Small bowel enteroscopy
Our world-leading gastroenterologists and expert nursing team provide a first-class enteroscopy service to diagnose and treat conditions of the small bowel.
A small bowel enteroscopy involves a long, thin, flexible tube (endoscope) being passed down your throat and all the way to your small bowel.
At the end of the tube are a camera and light that allow your consultant to look for anything that doesn’t look right in your small bowel.
This helps them to diagnose any conditions you may have, or identify something that’s causing you discomfort.
Your consultant can also attach tiny surgical instruments to the end of the endoscope to remove bowel polyps (a small clump of cells), stop bleeding and insert feeding tubes.
The benefits of an enteroscopy, compared to a traditional upper endoscopy (also known as an EGD), is that it allows your consultant to look further into your small bowel.
At The London Clinic, we offer our small bowel enteroscopy service in our calm and comfortable Endoscopy Unit.
Why choose The London Clinic
Excellence in one place
We operate as teams of experts with world-class resources dedicated to maintaining the highest standards of medical care. You are surrounded by the latest treatments and advice with everything you need to get back to your best health.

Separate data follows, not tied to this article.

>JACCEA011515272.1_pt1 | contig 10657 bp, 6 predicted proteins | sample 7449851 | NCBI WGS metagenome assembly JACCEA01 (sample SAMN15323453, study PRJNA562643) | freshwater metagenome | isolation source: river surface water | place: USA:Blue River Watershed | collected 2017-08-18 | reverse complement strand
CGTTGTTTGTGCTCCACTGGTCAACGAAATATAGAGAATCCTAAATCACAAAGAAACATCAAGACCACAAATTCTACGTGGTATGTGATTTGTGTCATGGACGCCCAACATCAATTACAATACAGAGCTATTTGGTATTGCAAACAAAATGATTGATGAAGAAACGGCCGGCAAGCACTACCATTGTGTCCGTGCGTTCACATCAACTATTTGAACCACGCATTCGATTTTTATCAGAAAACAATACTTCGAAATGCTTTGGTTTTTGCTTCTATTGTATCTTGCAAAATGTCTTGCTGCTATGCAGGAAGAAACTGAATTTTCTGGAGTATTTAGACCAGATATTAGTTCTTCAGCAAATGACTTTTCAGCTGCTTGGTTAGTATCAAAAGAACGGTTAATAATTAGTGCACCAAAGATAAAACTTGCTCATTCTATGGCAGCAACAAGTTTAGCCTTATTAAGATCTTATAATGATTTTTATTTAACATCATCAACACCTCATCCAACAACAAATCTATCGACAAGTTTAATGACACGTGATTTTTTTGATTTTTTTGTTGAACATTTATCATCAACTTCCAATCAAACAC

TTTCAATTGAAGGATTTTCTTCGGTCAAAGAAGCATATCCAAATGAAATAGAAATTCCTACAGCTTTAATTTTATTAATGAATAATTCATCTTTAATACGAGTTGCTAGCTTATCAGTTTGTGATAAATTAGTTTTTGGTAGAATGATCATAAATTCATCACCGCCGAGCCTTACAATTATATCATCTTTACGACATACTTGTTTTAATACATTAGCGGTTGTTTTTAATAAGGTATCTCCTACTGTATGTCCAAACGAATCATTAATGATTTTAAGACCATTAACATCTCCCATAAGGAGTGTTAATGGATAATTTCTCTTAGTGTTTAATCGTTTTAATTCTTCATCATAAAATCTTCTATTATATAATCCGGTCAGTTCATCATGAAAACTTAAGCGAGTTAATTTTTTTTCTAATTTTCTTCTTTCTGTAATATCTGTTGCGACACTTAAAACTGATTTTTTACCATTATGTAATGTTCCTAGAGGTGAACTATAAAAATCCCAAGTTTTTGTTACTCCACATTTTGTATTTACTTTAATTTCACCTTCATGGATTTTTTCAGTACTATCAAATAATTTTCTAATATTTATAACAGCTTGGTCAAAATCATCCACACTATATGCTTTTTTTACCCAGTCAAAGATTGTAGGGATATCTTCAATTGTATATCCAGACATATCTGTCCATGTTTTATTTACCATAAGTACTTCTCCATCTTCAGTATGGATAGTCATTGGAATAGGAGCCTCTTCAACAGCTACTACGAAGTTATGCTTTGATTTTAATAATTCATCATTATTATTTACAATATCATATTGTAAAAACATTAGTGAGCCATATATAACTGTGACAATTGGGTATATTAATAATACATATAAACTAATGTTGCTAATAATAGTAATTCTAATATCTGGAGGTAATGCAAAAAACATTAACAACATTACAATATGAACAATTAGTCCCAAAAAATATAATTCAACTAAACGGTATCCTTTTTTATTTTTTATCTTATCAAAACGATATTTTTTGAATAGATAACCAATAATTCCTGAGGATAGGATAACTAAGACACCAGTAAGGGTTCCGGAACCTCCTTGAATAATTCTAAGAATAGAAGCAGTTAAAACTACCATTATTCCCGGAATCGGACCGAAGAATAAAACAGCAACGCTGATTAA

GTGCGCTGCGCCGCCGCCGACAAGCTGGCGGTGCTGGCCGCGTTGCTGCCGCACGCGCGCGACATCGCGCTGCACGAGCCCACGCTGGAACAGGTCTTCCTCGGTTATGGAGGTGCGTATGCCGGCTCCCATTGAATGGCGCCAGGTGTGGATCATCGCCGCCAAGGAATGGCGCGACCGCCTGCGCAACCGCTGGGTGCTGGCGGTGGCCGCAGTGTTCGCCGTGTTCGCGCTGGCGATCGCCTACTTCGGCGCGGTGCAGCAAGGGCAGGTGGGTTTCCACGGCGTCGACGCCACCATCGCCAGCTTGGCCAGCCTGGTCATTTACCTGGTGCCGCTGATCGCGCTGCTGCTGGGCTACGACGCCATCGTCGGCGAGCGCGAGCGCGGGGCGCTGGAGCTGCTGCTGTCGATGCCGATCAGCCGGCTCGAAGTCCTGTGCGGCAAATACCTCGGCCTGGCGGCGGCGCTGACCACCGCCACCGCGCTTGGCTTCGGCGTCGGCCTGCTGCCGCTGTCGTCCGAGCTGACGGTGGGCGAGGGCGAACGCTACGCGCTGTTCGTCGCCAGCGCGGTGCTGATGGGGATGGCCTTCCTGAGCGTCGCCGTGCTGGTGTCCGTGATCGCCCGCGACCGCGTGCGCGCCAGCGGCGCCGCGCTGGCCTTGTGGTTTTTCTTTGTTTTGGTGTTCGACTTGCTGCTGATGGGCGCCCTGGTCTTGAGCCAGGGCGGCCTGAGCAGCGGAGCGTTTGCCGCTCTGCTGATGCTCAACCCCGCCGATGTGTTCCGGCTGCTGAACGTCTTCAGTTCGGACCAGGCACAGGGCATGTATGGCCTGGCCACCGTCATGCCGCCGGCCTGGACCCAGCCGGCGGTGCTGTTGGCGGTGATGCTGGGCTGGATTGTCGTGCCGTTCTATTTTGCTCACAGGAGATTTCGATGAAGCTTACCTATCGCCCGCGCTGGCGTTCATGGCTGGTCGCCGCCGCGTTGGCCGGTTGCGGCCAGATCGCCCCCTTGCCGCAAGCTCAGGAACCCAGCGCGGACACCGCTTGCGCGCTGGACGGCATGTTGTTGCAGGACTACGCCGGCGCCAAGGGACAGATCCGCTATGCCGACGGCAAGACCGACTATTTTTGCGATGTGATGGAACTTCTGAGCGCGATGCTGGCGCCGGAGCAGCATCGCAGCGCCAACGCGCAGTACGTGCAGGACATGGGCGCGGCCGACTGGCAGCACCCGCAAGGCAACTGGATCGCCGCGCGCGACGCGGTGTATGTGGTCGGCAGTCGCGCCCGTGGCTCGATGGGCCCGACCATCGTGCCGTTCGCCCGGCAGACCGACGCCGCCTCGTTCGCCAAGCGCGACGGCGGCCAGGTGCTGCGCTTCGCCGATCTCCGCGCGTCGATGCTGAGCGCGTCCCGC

Personal care, every time
Exceptional patient care is a way of life for us. Our nurses, clinicians and support teams are dedicated to the care of a very small number of patients, so have more time for you. They’ll be with you every step of the way, tailoring your care around you and giving the peace-of-mind that comes with knowing you’re in the best hands.
We work together as one to guide you through each step of your experience, with complexities unravelled and answers readily to hand. Your personal treatment plan will be laid out for you, with all the details taken care of so you can focus on you.
What's included in your package?
Choosing The London Clinic means your treatment plan will be laid out for you, with all the details taken care of so you can focus on you.
Your treatment package will include:
- Enhanced pre-admission assessment
- Your treatment with our complete care team at your fingertips
- Personalised aftercare and follow-up
We want you to be in control of your health. That’s why we also offer optional services such as comprehensive recovery packages and extra touches for you to choose from during your stay with us.
How to pay
- You can use private medical insurance (PMI) to access this treatment. We work with all major PMI providers in the UK and many internationally
- You can pay for yourself (self-pay)
- If you’re paying for yourself, we have finance options available with Chrysalis
An enteroscopy may be done to look for:
- Polyps which keep returning
- Rare hereditary conditions, such as Peutz-Jeghers syndrome
- Familial adenomatous polyposis
Your consultant may also recommend an enteroscopy if you have:
- Unexplained bleeding from the bowel
- Digestive issues, including problems absorbing nutrients
- Diarrhoea that keeps returning
- Had a CT or MRI scan that’s revealed something not normally in your small bowel
You may also have a small bowel enteroscopy to:
- Insert a feeding tube if your stomach has been removed through surgery, or you have problems with food passing through your stomach, due to a blockage
- Stop bleeding in your small bowel
- Remove polyps before they grow too large or have the potential to become cancerous